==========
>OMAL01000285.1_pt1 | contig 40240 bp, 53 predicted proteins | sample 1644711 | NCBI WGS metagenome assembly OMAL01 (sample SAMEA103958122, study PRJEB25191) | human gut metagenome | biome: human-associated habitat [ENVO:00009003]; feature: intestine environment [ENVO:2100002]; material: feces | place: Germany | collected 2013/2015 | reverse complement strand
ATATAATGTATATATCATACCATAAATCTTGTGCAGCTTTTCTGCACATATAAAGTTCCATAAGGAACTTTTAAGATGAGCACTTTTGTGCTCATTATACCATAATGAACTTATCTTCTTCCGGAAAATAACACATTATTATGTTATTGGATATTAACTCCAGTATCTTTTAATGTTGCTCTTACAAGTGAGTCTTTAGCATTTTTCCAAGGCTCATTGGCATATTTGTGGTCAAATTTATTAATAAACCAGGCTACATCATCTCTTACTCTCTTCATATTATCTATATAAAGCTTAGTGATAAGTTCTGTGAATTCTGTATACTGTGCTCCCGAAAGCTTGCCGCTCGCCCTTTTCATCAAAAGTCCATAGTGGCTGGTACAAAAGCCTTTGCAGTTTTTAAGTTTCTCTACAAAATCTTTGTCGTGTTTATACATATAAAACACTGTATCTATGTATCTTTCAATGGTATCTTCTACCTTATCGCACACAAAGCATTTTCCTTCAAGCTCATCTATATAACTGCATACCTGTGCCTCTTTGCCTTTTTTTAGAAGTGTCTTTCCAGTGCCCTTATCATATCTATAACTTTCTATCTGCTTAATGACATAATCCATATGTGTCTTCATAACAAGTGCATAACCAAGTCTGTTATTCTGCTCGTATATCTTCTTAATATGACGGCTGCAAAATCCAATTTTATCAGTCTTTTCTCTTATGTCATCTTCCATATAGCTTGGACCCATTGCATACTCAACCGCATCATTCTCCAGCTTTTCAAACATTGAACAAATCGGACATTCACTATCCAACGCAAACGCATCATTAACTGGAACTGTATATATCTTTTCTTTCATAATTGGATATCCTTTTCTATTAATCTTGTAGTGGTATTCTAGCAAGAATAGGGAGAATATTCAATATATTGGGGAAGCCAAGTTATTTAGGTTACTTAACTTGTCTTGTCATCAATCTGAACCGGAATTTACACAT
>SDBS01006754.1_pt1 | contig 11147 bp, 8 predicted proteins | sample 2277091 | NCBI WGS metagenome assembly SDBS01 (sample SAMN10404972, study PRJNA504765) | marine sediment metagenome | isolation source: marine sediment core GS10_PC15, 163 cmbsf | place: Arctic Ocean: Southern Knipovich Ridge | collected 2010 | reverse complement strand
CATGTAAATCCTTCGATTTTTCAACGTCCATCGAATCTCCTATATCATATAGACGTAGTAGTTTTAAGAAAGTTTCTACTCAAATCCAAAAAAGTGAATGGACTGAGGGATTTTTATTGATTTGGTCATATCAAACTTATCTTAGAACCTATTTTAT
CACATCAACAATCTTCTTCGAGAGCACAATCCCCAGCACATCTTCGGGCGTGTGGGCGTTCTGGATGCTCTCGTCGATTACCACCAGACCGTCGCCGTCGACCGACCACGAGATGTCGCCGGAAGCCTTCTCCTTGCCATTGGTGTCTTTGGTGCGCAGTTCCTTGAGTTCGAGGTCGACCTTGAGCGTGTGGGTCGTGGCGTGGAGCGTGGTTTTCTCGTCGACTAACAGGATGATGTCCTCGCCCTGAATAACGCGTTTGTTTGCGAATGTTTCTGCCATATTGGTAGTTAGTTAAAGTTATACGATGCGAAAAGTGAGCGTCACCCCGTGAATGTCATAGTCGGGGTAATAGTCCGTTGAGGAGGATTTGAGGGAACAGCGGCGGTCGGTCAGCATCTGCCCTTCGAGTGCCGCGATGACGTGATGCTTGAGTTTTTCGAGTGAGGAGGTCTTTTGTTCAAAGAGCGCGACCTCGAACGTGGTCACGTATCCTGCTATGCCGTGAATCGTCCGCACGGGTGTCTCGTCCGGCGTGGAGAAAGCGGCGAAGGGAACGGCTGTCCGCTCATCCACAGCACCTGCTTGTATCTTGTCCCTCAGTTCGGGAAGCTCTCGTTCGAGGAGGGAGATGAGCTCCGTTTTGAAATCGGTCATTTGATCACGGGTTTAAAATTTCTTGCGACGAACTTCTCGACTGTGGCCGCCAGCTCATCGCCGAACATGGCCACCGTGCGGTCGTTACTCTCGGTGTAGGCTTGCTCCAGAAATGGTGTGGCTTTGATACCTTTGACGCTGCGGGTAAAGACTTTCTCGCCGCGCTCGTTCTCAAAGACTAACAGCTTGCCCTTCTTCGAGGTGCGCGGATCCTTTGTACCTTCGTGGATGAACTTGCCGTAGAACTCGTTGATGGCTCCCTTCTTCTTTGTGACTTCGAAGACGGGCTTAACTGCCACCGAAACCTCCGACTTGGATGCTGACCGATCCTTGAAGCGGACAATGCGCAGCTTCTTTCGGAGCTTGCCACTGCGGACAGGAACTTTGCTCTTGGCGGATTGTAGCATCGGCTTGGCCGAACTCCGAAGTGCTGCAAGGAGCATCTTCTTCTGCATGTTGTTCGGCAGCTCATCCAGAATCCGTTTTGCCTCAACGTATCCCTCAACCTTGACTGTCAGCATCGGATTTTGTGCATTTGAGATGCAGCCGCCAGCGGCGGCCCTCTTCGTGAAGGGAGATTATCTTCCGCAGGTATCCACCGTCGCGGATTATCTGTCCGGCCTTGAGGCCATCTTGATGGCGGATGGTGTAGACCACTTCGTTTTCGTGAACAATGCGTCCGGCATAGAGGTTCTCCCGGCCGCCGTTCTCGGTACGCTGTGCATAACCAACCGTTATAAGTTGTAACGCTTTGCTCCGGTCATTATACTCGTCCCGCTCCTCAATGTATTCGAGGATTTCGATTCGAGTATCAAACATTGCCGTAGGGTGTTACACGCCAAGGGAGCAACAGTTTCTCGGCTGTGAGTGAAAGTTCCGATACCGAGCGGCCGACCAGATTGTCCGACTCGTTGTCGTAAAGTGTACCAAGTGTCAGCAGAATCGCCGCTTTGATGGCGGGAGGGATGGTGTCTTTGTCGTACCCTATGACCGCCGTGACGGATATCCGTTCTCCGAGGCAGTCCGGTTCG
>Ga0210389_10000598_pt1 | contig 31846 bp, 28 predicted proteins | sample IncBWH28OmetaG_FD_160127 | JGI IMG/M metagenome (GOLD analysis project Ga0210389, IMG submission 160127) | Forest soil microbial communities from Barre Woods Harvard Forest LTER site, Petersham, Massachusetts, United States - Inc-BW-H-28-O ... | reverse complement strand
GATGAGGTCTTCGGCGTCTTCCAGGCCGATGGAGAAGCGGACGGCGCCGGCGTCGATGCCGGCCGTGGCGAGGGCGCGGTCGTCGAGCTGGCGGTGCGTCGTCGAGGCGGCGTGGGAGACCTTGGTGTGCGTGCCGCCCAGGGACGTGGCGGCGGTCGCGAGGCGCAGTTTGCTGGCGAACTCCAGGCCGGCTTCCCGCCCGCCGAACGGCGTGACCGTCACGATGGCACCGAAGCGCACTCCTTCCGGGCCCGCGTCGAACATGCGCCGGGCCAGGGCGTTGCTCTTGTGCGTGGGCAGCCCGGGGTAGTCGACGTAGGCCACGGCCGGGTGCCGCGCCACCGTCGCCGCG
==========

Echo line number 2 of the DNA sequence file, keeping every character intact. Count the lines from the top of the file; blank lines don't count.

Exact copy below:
ATATAATGTATATATCATACCATAAATCTTGTGCAGCTTTTCTGCACATATAAAGTTCCATAAGGAACTTTTAAGATGAGCACTTTTGTGCTCATTATACCATAATGAACTTATCTTCTTCCGGAAAATAACACATTATTATGTTATTGGATATTAACTCCAGTATCTTTTAATGTTGCTCTTACAAGTGAGTCTTTAGCATTTTTCCAAGGCTCATTGGCATATTTGTGGTCAAATTTATTAATAAACCAGGCTACATCATCTCTTACTCTCTTCATATTATCTATATAAAGCTTAGTGATAAGTTCTGTGAATTCTGTATACTGTGCTCCCGAAAGCTTGCCGCTCGCCCTTTTCATCAAAAGTCCATAGTGGCTGGTACAAAAGCCTTTGCAGTTTTTAAGTTTCTCTACAAAATCTTTGTCGTGTTTATACATATAAAACACTGTATCTATGTATCTTTCAATGGTATCTTCTACCTTATCGCACACAAAGCATTTTCCTTCAAGCTCATCTATATAACTGCATACCTGTGCCTCTTTGCCTTTTTTTAGAAGTGTCTTTCCAGTGCCCTTATCATATCTATAACTTTCTATCTGCTTAATGACATAATCCATATGTGTCTTCATAACAAGTGCATAACCAAGTCTGTTATTCTGCTCGTATATCTTCTTAATATGACGGCTGCAAAATCCAATTTTATCAGTCTTTTCTCTTATGTCATCTTCCATATAGCTTGGACCCATTGCATACTCAACCGCATCATTCTCCAGCTTTTCAAACATTGAACAAATCGGACATTCACTATCCAACGCAAACGCATCATTAACTGGAACTGTATATATCTTTTCTTTCATAATTGGATATCCTTTTCTATTAATCTTGTAGTGGTATTCTAGCAAGAATAGGGAGAATATTCAATATATTGGGGAAGCCAAGTTATTTAGGTTACTTAACTTGTCTTGTCATCAATCTGAACCGGAATTTACACAT